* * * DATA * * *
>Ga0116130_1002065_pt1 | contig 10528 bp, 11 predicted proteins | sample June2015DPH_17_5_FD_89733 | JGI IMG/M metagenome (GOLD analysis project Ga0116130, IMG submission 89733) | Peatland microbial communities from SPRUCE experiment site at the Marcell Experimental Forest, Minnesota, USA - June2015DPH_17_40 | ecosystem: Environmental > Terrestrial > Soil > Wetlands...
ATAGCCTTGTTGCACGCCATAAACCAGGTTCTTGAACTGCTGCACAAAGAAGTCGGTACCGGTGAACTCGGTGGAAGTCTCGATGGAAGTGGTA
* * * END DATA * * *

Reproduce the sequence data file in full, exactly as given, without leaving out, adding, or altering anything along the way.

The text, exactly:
>Ga0116130_1002065_pt1 | contig 10528 bp, 11 predicted proteins | sample June2015DPH_17_5_FD_89733 | JGI IMG/M metagenome (GOLD analysis project Ga0116130, IMG submission 89733) | Peatland microbial communities from SPRUCE experiment site at the Marcell Experimental Forest, Minnesota, USA - June2015DPH_17_40 | ecosystem: Environmental > Terrestrial > Soil > Wetlands...
ATAGCCTTGTTGCACGCCATAAACCAGGTTCTTGAACTGCTGCACAAAGAAGTCGGTACCGGTGAACTCGGTGGAAGTCTCGATGGAAGTGGTA